April 25 2014 Latest news:
Lizzie Dearden, Reporter
Wednesday, October 2, 2013
Patients at an Ilford clinic are being hit with fines of up to £100 after the introduction of “confusing” new parking arrangements.
Cameras have been monitoring parking spaces by the Loxford Polyclinic, Ilford Lane, since June.
Cars are photographed entering and leaving and anyone parking for more than 10 minutes in the drop off zone receives an automatic charge.
Spaces are available for blue badge holders but patients must put their vehicle registration number into a terminal at the clinic’s reception to avoid a fine.
Janet Cornish, 73, said she was shocked to receive a £60 charge after parking at the clinic on September 7.
Mrs Cornish, of Wanstead, said she was taking her disabled husband Alan for a regular appointment and parked with a blue badge without realising new rules were in place.
She added: “It’s confusing because we’ve been going there for quite some time.
“When you go to the doctors, there are a lot of things on your mind and unless it’s very, very obvious you have to pay for parking or do a particular thing, you won’t know.”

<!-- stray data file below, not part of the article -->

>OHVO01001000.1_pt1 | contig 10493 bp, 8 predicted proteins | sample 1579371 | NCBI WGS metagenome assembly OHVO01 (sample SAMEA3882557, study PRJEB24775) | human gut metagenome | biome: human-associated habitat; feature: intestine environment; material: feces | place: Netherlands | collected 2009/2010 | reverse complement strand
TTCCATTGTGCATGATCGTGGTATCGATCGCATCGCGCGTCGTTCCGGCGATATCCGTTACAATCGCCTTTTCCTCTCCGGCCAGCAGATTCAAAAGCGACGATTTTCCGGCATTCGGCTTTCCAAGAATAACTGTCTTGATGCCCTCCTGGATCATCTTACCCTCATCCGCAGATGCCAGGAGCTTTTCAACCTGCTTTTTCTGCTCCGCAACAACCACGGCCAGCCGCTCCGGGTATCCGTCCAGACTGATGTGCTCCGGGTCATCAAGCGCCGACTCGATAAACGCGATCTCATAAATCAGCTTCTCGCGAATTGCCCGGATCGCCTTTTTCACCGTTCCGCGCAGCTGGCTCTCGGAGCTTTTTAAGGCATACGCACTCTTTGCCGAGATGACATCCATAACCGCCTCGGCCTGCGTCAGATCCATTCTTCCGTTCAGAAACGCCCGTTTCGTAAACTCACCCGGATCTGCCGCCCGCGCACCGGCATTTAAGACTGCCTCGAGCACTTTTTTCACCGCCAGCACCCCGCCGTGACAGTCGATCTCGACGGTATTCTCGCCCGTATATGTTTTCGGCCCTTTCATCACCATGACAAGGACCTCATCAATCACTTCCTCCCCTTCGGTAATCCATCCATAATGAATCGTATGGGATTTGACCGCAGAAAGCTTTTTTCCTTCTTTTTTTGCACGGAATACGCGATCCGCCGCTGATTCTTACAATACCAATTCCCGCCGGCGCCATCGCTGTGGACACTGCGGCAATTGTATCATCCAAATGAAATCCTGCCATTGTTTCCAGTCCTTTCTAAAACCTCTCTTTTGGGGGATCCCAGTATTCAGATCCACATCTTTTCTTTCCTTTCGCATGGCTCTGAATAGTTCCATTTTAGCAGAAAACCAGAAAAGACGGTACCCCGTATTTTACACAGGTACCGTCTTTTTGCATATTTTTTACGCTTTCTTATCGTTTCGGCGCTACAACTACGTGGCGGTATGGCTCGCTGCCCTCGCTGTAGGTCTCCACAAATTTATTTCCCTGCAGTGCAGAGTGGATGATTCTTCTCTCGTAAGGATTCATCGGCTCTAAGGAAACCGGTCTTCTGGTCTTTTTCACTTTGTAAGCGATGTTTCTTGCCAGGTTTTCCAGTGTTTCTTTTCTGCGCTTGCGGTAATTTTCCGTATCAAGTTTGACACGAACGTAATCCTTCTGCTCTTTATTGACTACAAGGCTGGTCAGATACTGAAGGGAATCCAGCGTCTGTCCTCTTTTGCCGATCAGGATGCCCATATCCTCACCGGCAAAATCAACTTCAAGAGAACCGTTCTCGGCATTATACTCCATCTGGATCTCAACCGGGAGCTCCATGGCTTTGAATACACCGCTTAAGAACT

Alan Jacobs, of Barkingside, also received a fine after parking at the clinic on August 28.
The charge has since been cancelled after an appeal.
Mr Jacobs, 74, said he did not see signs in the car park or reception detailing rules.
He added: “They photographed the car on the way in and out but it doesn’t register a badge.
“It’s never been done before.”
An NHS Property Services spokesman said Loxford Polyclinic has had problems with members of the public using limited spaces.
She added: “This is disruptive to patients and staff, and has on several occasions prevented emergency ambulances from reaching the front of the building.
“NHS Property Services has engaged ParkingEye to enforce the parking restrictions which have always applied on the site.
“We are already experiencing a significant improvement in the amount of unlawful parking.”
The NHS does not gain financially from the arrangement, she said.
A spokesman for ParkingEye said the “vast majority” of patients understand the terms and conditions.